Study procedure

The methodology used in this study was based on the World Health Organization's recommended STEPS approach to chronic disease surveillance with some modifications.[17]

This is a simple, standardised method for collecting, analysing and disseminating data in WHO member countries. The STEPS approach focuses on obtaining core data on the established risk factors that determine the major disease burden and is designed to help countries build and strengthen their surveillance capacity. The STEPS Instrument covers three different levels or 'steps' of risk factor assessment. These steps are questionnaire, physical measurements and biochemical measurements. Estimation of serum creatinine and repetition of measurements was not part of the original STEPS instrument but was added in this study to correctly define the output variable of interest (CKD). Hence, this constituted a modification of to the original STEPS instrument.

The study was carried out in three phases. In the pilot phase, the study was pre-tested in ten percent of the sample size in a different EA. In the second phase, health talk was delivered at four different traditional meeting grounds in EAs selected for the study. Attendees were informed of the study and those residing in selected houses would be expected to willingly participate in the study.

A pre-tested semi-structured questionnaire was administered to each participant by a trained research assistant. Information about age, occupation, educational level, sex, marital status, religion, lifestyle (alcohol, smoking and consumption pattern of fruits and vegetables), family history of kidney disease, hypertension and diabetes, use of herbal medications, non-steroidal anti-inflammatory drugs and skin lightening cosmetics were obtained. Physical measurements obtained included blood pressure, weight, height, waist and hip circumference.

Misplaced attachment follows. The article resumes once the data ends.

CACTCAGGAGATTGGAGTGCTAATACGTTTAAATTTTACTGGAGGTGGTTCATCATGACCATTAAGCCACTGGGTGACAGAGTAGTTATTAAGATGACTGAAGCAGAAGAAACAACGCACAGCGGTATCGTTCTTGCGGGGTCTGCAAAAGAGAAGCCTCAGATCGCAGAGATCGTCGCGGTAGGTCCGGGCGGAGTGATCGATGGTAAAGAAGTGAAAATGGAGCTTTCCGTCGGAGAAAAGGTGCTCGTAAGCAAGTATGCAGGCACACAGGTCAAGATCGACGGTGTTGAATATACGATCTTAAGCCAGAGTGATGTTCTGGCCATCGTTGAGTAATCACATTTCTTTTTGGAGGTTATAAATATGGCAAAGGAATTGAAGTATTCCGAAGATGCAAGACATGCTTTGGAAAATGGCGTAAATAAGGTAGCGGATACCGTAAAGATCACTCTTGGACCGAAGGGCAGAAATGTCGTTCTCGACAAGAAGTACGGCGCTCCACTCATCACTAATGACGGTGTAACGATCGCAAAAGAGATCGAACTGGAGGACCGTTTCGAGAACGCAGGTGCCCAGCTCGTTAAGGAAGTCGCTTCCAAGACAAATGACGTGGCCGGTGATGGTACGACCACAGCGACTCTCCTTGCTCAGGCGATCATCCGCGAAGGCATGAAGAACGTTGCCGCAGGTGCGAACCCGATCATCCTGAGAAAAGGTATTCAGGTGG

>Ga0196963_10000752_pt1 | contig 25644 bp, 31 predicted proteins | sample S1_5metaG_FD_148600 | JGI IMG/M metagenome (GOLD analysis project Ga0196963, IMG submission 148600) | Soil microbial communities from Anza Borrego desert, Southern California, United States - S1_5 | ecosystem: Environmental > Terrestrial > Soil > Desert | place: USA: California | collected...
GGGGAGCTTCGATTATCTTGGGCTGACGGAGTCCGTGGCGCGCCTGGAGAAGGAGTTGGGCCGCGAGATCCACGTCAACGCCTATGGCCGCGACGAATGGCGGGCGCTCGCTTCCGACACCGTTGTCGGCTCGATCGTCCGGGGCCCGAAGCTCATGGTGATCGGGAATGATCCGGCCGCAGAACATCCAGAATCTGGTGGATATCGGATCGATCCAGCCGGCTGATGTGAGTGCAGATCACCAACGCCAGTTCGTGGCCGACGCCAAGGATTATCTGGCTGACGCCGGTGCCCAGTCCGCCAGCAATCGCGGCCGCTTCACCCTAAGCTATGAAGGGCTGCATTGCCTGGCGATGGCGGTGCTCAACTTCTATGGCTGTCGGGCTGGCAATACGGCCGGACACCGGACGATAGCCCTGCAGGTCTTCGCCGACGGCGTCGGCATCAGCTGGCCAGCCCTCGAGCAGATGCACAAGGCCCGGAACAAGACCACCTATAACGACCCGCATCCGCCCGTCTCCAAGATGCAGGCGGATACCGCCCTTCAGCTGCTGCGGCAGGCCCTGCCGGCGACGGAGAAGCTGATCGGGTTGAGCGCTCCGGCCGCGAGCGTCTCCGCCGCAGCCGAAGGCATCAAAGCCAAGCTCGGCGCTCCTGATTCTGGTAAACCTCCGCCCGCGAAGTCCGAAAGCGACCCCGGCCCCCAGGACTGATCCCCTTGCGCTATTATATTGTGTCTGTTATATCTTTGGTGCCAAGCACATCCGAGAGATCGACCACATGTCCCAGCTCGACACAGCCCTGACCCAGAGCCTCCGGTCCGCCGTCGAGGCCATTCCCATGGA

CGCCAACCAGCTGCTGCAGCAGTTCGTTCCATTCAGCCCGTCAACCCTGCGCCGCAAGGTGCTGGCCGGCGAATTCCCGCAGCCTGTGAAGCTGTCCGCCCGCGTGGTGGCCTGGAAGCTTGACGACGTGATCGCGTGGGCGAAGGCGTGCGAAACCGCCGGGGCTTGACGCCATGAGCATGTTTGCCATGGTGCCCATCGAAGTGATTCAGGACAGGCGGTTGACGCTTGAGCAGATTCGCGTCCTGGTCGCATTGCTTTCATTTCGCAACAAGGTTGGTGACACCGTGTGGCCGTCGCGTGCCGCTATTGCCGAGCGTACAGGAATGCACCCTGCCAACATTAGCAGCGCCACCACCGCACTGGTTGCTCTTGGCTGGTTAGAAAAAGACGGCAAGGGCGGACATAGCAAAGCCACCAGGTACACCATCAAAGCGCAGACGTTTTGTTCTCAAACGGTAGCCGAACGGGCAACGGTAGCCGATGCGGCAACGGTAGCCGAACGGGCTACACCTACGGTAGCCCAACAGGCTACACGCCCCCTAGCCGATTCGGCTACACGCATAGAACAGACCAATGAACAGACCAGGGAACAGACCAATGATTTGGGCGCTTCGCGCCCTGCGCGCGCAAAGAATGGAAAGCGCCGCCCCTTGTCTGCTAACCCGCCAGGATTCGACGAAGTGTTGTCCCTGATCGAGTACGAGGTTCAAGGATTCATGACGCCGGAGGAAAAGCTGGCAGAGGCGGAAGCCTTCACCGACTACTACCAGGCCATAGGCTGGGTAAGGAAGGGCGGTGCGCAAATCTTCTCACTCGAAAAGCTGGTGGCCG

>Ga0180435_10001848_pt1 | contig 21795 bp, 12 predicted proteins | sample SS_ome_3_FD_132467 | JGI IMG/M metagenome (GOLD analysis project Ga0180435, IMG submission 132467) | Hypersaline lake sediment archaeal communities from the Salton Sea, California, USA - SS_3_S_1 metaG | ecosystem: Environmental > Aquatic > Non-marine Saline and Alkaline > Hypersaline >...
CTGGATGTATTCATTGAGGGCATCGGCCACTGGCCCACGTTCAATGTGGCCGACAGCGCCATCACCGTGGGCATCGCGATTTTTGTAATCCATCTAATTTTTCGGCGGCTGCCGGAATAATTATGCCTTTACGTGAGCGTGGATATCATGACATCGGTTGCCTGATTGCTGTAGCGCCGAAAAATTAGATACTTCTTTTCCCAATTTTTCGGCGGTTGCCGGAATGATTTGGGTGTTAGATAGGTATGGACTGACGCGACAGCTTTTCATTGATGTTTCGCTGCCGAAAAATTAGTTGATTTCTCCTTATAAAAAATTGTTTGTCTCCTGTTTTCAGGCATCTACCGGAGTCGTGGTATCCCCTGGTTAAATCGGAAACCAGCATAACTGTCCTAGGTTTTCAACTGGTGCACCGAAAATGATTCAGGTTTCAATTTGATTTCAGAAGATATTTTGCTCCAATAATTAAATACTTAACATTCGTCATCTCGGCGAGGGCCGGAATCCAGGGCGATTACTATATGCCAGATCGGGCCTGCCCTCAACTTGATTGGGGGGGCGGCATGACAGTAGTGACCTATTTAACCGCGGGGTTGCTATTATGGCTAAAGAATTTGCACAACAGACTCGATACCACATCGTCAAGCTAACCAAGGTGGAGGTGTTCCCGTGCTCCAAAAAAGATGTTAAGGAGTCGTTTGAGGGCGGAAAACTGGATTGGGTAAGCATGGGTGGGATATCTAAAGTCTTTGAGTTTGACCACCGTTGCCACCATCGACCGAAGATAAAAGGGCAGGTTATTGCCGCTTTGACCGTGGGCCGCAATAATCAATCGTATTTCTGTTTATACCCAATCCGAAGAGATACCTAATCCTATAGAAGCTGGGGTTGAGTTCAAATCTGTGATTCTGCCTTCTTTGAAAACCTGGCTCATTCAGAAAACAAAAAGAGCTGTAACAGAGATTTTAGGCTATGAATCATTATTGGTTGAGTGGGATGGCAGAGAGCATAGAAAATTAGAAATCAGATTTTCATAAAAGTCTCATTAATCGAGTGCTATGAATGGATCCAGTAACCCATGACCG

All participants provided mid-stream urine in plain bottles after education on the procedure for collection. Furthermore, 10 ml of blood was collected from each person in different sample bottles specific for the required test. Serum and urine creatinine were measured by Jaffe's alkaline picrate kinetic method.[18] In this method, creatinine reacts with alkaline picrate to produce a red coloured complex; the rate of red-coloured complex formation is directly proportional to the creatinine concentration. The concentration of albumin in urine was measured by sulphosalicylic acid colorimetric assay.[19] In this method, the sulphosalicylic acid (anion) precipitates the protein (cation) in a sample of urine. The turbidity formed is proportional to the concentration of the protein and is measured with a spectrophotometer at 500 nm. Analyses were done using the Selectra Jnr Auto Analyzer. All samples were analysed at the main laboratory of Federal Medical Centre Umuahia Abia State, which is about 25 km away from the different areas of sample collection.

In the third phase of the study, individuals with reduced kidney function or significant proteinuria were revisited after 3 months to detect persistence of these abnormalities. A subject was adjudged to have CKD if he/she had the following at two separate visits 3 months apart;[20]

  1. Significant proteinuria (Protein/creatinine ratio ≥200 mg/g) and/or
  2. GFR <60 ml/min/1.73 m2

Participants with CKD were further classified into five stages as follows:

  • Stage 1 - GFR ≥90 ml/min/1.73 m 2 with persistent significant proteinuria
  • Stage 2 - GFR 60–89 ml/min/1.73 m 2 with persistent significant proteinuria
  • Stage 3 - GFR 30–59 ml/min/1.73 m 2 with or without persistent significant proteinuria
  • Stage 4 - GFR 15–29 ml/min/1.73 m 2 with or without persistent significant proteinuria
  • Stage 5 - GFR <15 ml/min/1.73 m 2 with or without persistent significant proteinuria.

The study commenced on 1st June 2014 and ended on 11th September 2014.